- July 2014
- June 2014
- May 2014
- April 2014
- March 2014
- February 2014
- January 2014
- December 2013
- November 2013
- October 2013
- September 2013
- August 2013
- July 2013
- June 2013
- May 2013
- April 2013
- March 2013
- February 2013
- January 2013
- December 2012
- November 2012
- October 2012
- September 2012
- August 2012
- July 2012
- June 2012
- May 2012
- April 2012
- March 2012
Tag Archives: Civil War
Richmond panned by press! — Restauranteurs “swindlers and knaves” say soldiers — One dollar twenty-five cent outrage!
The Family Budget was a hand-written camp newspaper by Edward Budget, Confederate soldier in Hampton’s Legion which was formed after South Carolina seceded. The Library of Virginia holds this issue from July of 1861 in which Budget describes camp life on a rainy day, the arrival of artillery from Tredegar Iron Works, and criticizes Richmond at length for taking advantage of soldiers, and of being too “Yankee,” among other offenses. The text is transcribed below.
July 14th, 1861
We had hoped to have been able to chronicle in this issue an account of the presentation by Pres. Davis of a flag to Hampton Legion as the Legion were informed several days ago that said presentation would take place on the afternoon of Saturday the 13th […]; this however we are unable to do, not through any fault of our reporters but simply because the presentation did not take place, owing to the fact that the Executive was on that day too unwell to come out to Camp. The presentation will probably take place tomorrow at any rate in time for us to give an account of it in our next. The [stand] of colors is a present from Carolina ladies.
Yesterday two six-pound rifle cannons arrived for the artillery and received a hearty welcome; these pieces were cast in the Tredegar Works Richmond and are beautiful specimens of workmanship.
Judging from appearances we would think that some important military movement was on foot in the neighborhood of Yorktown this morning. There were […] about fifty or sixty feet long passed here on the rail road on their way to said place yesterday, a number of gun carriages, [timber chests], etc. and the day before several heavy pieces of artillery all … read more »
With the renewed interest in President Abraham Lincoln due to Steven Spielberg’s latest movie, I thought it would be interesting to take a look at newspaper coverage of the assassination and the ensuing manhunt. In the spirit of full disclosure, much of Lincoln was filmed in Richmond, Virginia and I was an extra in the film, playing a Radical Republican. See photo below.
To my surprise, our collection has very few Virginia newspapers from the period just after the war. Many newspapers we have from that time seemed to have stopped publishing in March 1865 as a result of worsening conditions in wartime Virginia. It is helpful to know a few dates concerning the end of the war: Lee surrendered to Grant at Appomattox on April 9, 1865; Lincoln was assassinated on Friday evening of April 14, 1865 and died the following day at 7:22 AM.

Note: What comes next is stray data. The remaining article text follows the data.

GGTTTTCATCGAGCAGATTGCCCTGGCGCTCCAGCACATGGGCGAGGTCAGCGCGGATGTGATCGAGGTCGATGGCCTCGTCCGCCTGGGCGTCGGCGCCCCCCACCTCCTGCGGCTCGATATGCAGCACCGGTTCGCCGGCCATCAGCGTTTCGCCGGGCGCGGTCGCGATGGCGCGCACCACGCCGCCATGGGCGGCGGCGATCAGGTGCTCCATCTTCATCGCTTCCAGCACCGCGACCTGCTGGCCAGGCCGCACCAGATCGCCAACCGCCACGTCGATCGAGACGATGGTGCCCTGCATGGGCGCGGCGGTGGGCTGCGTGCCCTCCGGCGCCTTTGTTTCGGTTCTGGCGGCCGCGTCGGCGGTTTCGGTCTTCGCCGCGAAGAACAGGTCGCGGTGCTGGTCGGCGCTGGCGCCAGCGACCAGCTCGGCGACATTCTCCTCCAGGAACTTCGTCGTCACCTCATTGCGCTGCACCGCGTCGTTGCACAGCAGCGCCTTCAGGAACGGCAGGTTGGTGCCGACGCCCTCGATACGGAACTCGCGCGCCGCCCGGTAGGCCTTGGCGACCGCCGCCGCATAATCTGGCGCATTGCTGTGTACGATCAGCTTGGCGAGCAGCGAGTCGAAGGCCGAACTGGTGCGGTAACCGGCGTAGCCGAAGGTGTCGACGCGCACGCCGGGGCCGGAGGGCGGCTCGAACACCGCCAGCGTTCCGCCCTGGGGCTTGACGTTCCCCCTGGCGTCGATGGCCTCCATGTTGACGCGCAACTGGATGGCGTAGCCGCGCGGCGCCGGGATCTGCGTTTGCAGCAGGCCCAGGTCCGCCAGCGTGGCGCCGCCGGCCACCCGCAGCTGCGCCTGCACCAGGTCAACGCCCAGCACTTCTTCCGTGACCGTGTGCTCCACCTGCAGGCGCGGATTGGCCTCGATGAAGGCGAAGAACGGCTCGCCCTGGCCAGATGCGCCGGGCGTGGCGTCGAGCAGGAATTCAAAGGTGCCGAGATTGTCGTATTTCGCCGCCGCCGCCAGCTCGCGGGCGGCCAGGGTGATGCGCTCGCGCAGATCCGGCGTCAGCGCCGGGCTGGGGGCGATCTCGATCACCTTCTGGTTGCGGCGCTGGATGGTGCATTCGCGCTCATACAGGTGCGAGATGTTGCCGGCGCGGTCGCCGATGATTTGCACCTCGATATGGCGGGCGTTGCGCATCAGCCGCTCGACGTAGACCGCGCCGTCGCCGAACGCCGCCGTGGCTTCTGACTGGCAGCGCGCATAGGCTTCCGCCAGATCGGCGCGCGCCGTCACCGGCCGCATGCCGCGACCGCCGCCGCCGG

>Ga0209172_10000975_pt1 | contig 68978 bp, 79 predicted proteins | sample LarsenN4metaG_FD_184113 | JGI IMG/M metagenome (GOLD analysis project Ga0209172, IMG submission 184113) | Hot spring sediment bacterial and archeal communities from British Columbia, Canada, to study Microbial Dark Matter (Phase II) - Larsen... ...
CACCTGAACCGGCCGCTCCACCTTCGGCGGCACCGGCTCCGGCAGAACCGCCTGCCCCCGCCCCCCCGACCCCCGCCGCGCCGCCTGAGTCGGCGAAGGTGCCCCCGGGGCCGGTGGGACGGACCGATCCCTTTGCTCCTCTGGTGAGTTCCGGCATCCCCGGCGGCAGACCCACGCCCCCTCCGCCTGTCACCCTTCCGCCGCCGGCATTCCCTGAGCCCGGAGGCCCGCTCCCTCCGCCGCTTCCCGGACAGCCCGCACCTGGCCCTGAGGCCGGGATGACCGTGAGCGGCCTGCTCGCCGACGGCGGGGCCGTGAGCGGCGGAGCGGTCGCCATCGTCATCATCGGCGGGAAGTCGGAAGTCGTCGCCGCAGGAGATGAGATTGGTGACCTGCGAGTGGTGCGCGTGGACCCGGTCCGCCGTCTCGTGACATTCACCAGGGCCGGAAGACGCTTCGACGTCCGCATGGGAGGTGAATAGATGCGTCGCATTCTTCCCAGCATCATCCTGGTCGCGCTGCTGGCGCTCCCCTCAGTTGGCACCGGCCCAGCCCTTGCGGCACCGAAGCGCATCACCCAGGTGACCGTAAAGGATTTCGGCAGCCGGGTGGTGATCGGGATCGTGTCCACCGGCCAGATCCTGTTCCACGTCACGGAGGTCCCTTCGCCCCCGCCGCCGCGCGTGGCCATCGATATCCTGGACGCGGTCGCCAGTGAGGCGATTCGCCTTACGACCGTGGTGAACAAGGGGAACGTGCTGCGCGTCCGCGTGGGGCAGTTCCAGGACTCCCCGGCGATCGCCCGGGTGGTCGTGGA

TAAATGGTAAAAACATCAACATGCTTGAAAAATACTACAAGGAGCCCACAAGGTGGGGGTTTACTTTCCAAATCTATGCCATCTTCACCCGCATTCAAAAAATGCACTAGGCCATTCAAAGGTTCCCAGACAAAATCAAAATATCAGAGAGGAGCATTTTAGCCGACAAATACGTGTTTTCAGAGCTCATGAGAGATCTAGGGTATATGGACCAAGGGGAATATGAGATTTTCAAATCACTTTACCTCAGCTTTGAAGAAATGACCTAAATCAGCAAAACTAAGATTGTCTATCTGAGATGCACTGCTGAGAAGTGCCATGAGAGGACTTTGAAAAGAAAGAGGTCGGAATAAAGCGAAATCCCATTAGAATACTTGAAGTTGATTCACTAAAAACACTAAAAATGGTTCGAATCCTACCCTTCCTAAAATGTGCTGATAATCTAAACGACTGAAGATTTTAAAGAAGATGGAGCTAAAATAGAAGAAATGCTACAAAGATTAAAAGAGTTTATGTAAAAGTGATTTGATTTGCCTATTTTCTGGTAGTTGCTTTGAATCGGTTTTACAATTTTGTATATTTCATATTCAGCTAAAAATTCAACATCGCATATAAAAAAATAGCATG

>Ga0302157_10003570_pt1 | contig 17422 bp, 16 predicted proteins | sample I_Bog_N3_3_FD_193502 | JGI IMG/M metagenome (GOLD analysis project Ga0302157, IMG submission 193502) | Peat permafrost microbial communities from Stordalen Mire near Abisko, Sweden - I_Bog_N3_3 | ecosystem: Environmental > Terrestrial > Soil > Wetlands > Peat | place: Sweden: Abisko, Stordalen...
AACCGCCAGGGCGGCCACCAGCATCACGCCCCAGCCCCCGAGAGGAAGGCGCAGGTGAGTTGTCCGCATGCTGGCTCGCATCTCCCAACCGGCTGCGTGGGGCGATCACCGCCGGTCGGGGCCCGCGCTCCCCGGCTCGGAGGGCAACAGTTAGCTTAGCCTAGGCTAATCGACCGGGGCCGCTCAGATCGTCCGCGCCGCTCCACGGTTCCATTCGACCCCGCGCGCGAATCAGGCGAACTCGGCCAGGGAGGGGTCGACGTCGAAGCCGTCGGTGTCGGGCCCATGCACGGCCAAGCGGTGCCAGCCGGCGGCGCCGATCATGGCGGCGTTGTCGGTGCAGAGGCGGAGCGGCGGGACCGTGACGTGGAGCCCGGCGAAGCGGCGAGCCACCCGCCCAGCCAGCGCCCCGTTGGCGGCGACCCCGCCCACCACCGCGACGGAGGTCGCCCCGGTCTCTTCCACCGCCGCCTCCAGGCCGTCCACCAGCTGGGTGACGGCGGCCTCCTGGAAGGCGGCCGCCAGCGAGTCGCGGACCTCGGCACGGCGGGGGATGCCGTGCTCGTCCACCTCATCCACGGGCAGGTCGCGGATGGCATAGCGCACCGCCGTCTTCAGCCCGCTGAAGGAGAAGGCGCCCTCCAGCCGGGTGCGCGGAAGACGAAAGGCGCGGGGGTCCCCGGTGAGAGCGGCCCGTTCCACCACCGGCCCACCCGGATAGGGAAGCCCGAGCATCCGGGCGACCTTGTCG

I was able to find several papers from the days following the assassination that have interesting information I have never come across before. I thought it would be beneficial to simply transcribe some of these accounts to satisfy public curiosity.
Over the next several days, we will feature extracts of articles from the newspapers published shortly after Lincoln’s assassination.
From The Alexandria Gazette, April 21, 1865
On page 1, appeared the following:
WAR DEPARTMENT, WASHINGTON CITY, April 20, 1865,
One Hundred Thousand Dollars Reward.
The murderer of our late beloved President, Abraham Lincoln, is still at large !!!
FIFTY THOUSAND DOLLARS REWARD will be paid by the Department for his apprehension, in addition to any reward offered by Municipal authorities or State Executives.
TWENTY-FIVE THOUSAND DOLLARS REWARD will be paid for the apprehension of G. A. ATZEROT, sometimes called “Port Tobacco,” one of Booth’s accomplices!
TWENTY-FIVE … read more »
One of the things that I do with the Newspaper Project is mending newspapers. Last week I repaired an issue of The New York Tribune, a 12-page newspaper from New York City dated May 13, 1862 that was recently donated to the Library. Although it is not a Virginia newspaper, it still contains relevant information about the conduct of the war in Virginia. Many of the articles are simply reprinted dispatches from Union Generals. The articles on the front page describe the capture and occupation of Norfolk, Virginia. The map depicts Union and Confederate positions just southeast of Williamsburg, Virginia.
Another interesting feature of the paper is a 4 page section listing of properties that were going to be auctioned off in order to pay off assessments. This was a public notice that the properties could be redeemed if the owner paid the amount due with a penalty of 14% interest per year within a 2 year period.
Below are before and after photographs of reassembled pages.
How It is Done
With a few household items and one specialty item, I am able to make my repairs. The required items are a pair of scissors, parchment paper (like what you would use to bake cookies — I also prefer the unbleached parchment paper), an electric iron, and Filmoplast R. Another item that is helpful is a large smooth board to iron on. I use a piece of 1/8″ cardboard that is not corrugated and I also have a piece of parchment paper taped onto the board.… read more »